Paul takes a shine to Alice's night carer, Jane (Katie Sheridan), who is married to an older man. But their tentative romance comes to an abrupt end after they're spotted kissing in a pub and, while still mourning his mother, Paul spends a month in a coma after taking an overdose of pills. Norman pays a reluctant visit to his bedside, but Ian remains steadfast and is overjoyed when Paul recovers in time for the last match of the season. A burst water main threatens to keep them away. But Ernest has been working on a flying machine and Ian takes the controls to take Paul on the trip of a lifetime and happy ending reunions with Norman and Jane.

Despite the odd ungainly moment, this is an easy picture to root for. Toyah Willcox and Bill Fellows (playing Norman for the second time) provide earnest support, as the parents responding in diametrically different ways to a devastating diagnosis. But neither character is particularly well defined and the same goes for Ian, Jane and the Hoggs, who pop in and out of the plot solely to prod Paul towards the next stage of his journey.

In the main, though, Hodgson and his co-scribes keep things pretty simple, with the dialogue sharing an everyday feel with the social realist setting. Kelly Toode's interiors are often gloomy, with a single source of bright light suggesting a better world outside the confining spaces. Tero Salkkonen's widescreen photography similarly tends to be static indoors, although it capably captures the struggle that Paul faces to get out and about, even with the loyal Ian pushing him around. In imposing an overriding aura of unsentimentality, Cronin largely avoids the grim oop north clichés and makes innovative use of dissolve transitions between scenes, although the staging and pacing can sometimes feel over-deliberate.

The story elements can seem strained, notably Karen's surly resentment of Alice and Paul's relationship with Jane, which borders on the melodramatic. But Daniel Watson deftly conveys Paul's cheeky charm and his determination not to let limited mobility and speech problems prevent him from living to the full. It might have been nice to see him doing the job that changes his prospects and cheering on his beloved Darlo. But the budget clearly dictated what Cronin could show to the point that the stadium that Ian and Paul fly over bears no relation to the one in which the match is being played.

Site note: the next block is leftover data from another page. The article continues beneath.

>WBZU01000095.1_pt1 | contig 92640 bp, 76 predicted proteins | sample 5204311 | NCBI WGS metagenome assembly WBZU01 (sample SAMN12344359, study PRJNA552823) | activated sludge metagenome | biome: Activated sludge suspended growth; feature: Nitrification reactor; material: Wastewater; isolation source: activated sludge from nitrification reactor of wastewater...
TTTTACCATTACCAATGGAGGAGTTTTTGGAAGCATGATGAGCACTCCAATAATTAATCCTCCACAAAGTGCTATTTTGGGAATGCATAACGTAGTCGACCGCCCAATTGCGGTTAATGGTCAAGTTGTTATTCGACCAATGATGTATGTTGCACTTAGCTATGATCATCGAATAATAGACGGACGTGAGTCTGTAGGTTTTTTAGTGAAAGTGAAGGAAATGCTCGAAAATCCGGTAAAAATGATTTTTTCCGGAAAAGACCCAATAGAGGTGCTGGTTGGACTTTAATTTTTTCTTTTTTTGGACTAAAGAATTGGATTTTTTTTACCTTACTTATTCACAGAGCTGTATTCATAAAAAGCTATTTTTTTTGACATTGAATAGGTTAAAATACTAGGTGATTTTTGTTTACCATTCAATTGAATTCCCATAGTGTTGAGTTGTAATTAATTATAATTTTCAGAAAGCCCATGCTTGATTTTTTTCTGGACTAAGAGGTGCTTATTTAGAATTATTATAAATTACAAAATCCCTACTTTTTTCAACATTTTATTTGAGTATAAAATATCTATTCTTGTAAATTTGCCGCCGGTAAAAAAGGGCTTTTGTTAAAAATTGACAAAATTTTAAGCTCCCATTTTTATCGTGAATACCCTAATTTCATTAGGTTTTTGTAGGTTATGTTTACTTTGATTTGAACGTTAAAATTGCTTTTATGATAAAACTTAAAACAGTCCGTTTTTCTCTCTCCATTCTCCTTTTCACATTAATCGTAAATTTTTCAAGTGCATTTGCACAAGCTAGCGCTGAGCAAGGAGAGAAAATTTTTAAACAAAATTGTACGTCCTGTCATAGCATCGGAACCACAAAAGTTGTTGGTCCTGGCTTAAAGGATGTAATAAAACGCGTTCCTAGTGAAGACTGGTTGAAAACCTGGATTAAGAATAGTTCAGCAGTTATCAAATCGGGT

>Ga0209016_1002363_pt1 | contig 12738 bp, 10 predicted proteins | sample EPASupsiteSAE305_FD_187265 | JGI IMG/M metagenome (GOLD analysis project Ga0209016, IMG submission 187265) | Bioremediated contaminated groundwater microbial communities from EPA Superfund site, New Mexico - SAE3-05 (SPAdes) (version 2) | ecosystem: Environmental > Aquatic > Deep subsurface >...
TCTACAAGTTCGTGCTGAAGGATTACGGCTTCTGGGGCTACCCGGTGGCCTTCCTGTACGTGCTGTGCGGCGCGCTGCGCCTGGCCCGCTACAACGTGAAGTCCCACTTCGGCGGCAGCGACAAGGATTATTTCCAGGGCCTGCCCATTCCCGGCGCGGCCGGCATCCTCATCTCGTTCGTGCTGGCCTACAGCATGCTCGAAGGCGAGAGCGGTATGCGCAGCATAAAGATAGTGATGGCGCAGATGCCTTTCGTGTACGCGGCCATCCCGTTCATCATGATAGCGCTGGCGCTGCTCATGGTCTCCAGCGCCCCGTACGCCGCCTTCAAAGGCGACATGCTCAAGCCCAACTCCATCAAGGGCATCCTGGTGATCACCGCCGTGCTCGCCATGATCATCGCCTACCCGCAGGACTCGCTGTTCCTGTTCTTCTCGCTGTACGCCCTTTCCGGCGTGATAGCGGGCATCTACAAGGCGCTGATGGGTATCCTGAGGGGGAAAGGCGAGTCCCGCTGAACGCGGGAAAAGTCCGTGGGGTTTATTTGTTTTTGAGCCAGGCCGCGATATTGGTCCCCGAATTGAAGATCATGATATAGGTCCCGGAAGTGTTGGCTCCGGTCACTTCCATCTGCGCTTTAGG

Peddling the notion that wings are the greatest gift that anyone can receive, this is a `biopic' with its heart in the right place. Moreover, everyone is committed to the cause and it will be interesting to see whether funding can be found, as the screenplay for a sequel has already been written.


Ninety-seven year-old geographer Suzanne Daveau does not have an English-language Wikipedia page, while those in French and Portuguese can hardly be called comprehensive. Thanks to Luisa Homem, however, she does have a documentary about her remarkable career and Suzanne Daveau will delight those who treasure knowledge and inspire those intent on proving that male domination is no longer acceptable in any aspect of human endeavour.

Given Daveau's gifts as a raconteur, as she describes how she met the love of her life, Portuguese geographer Orlando Ribeiro, and how they collaborated on an expanded edition of his study of his homeland, it's a bit frustrating that the subtitles are often lost against the countless photographs arranged by Homem and co-editor Luis Miguel Correia. It's also disappointing that these montages are presented without labelling, so that it's impossible to know what we are looking at, where it is and how it relates to the images abutting it. As it is, they feel like long shelved holiday snaps being flipped by a lonely soul delighted to have a captive audience.

Such an approach doesn't do anything like enough justice to Daveau's achievements or the strength of her bond to the occasionally irascible Ribeiro. Even 8mm footage of a rustic festival goes uncommented upon, even though it clearly has an age-old significance. We hear a poem about the volcanic Mount Fogo on Cape Verde and Daveau dubs her spouse Mount Orlando because of the cyclothymia that often made co-habiting so difficult.

Having become only the second woman to get a doctorate in geography in France, Daveau helped Paul Pélissier establish the University of Dakar in Senegal and insisted that the geography syllabus centred on Africa and not France. She spent time studying sand formations in Sahelian Mauritania and it's fascinating to hear Daveau interpreting the photographic evidence and explaining how it changed our understanding of the region. But, even though every picture could tell a similar story, they are too often consigned to montages accompanied by Schubert-inspired musical stylings of Avelino Santollala, Bruno Silva and Márco Pinto that give what should be a serious profile a son et lumière feel.